A common thread ran through the recent expansion announcements from the two largest employers in Indiana’s Elkhart County, Thor Industries Inc. and Forest River Inc.

According to a report by the Elkhart Truth, the projects are planned for areas just outside Elkhart County where the recreational vehicle manufacturers believe they’ll have an easier time finding workers needed to meet growing demand for RVs in the coming years.

In announcing earlier this month the acquisition of Cruiser RV and DRV, Chris Hermon, president of Thor subsidiary Heartland RV, said it can expand more easily in LaGrange County partly because it offers “a more stable workforce that is less affected by the recent tight labor conditions we’ve seen in Elkhart.”

Then came news Tuesday (Jan. 27) that Forest River plans to build a new $7 million RV production complex in White Pigeon, Mich., creating 396 jobs over the next five years.

Ron Kitchens, CEO of Southwest Michigan First, told MLive.com that Forest River needs plumbers, electricians, carpenters and people with similar skills.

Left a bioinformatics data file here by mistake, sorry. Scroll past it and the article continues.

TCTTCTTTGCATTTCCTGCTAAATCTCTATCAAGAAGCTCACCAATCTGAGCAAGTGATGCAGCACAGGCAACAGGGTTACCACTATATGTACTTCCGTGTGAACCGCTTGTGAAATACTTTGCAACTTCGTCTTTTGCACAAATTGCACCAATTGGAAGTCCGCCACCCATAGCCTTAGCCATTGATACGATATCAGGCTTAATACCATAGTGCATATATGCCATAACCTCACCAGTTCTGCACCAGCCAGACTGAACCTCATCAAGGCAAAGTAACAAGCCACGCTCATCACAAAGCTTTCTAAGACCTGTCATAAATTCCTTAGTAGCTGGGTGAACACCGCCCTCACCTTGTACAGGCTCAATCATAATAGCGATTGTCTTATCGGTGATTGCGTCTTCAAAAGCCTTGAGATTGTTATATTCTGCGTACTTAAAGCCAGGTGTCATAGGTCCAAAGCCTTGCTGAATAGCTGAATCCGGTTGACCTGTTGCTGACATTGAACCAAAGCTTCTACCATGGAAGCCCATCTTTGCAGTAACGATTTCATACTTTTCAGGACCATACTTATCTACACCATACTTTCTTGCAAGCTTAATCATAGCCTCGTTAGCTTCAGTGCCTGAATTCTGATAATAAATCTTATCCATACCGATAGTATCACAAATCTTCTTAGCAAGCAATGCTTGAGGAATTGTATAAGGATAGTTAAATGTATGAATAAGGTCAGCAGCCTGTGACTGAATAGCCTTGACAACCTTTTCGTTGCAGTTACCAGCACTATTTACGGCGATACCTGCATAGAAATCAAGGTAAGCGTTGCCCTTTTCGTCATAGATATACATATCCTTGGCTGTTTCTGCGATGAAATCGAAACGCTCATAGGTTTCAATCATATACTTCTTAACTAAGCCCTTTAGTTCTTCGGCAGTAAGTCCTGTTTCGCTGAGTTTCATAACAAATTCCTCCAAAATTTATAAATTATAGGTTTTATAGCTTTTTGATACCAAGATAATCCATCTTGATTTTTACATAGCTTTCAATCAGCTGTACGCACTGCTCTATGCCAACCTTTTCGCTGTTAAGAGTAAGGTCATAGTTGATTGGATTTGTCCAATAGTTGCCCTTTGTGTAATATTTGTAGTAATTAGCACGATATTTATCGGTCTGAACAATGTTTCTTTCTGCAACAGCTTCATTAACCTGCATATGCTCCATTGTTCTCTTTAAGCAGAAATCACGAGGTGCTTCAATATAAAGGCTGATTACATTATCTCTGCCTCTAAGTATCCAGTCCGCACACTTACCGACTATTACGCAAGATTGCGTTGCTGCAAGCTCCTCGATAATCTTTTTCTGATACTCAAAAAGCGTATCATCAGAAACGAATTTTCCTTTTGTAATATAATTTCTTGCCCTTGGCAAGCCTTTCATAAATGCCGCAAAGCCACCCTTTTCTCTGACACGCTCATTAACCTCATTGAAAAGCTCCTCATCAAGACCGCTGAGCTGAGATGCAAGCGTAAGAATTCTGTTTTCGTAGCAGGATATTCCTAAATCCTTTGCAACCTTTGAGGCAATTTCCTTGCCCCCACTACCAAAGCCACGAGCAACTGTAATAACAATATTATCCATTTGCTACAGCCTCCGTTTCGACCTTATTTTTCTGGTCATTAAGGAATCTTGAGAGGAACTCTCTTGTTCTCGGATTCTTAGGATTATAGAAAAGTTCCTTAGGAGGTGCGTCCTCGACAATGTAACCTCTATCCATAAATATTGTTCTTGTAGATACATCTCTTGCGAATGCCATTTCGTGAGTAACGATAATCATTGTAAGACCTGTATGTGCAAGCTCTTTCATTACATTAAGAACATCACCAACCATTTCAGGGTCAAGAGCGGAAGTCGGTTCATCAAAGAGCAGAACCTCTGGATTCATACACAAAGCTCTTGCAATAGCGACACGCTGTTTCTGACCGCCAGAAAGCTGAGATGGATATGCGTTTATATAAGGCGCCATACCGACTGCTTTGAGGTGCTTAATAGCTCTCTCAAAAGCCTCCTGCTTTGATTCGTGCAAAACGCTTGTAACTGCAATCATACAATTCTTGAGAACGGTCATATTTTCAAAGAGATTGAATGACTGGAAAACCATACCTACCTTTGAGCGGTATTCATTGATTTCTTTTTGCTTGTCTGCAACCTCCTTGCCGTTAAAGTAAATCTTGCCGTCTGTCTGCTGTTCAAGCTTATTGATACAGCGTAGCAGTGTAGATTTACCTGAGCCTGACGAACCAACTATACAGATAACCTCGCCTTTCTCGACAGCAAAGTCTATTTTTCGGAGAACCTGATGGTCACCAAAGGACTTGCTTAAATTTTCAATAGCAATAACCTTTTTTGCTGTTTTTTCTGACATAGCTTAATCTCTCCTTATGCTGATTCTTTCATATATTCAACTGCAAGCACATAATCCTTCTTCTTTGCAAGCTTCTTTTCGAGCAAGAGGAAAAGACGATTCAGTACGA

“They just simply didn’t have the labor ability in Northern Indiana,” Kitchens told MLive.com.

While stressing the importance of the RV industry to Elkhart, Dorinda Heiden-Guss, president/CEO of the Economic Development Corp. of Elkhart County, said the Thor and Forest River projects are further evidence of the need to diversify away from assembly employers, according to The Truth.

“We’re blessed that 83% of the RV market is made in Elkhart County and it’s booming at this time,” she said. “The region and neighboring states are benefiting from their success. But this reinforces the importance of a new focus to development and maintaining the economic health of our local market. By diversifying the types of businesses that are attracted to the local economy, we help offset the burden that existing companies are experiencing with our limited labor pool.”

Heiden-Guss said a company recently approached her with a desire to enter the local RV market, but she declined to help craft an incentive package.

“I said, ‘We’re not actively pursuing these types of businesses,’” she said. “We’re looking for different types of companies that need different skill sets.”

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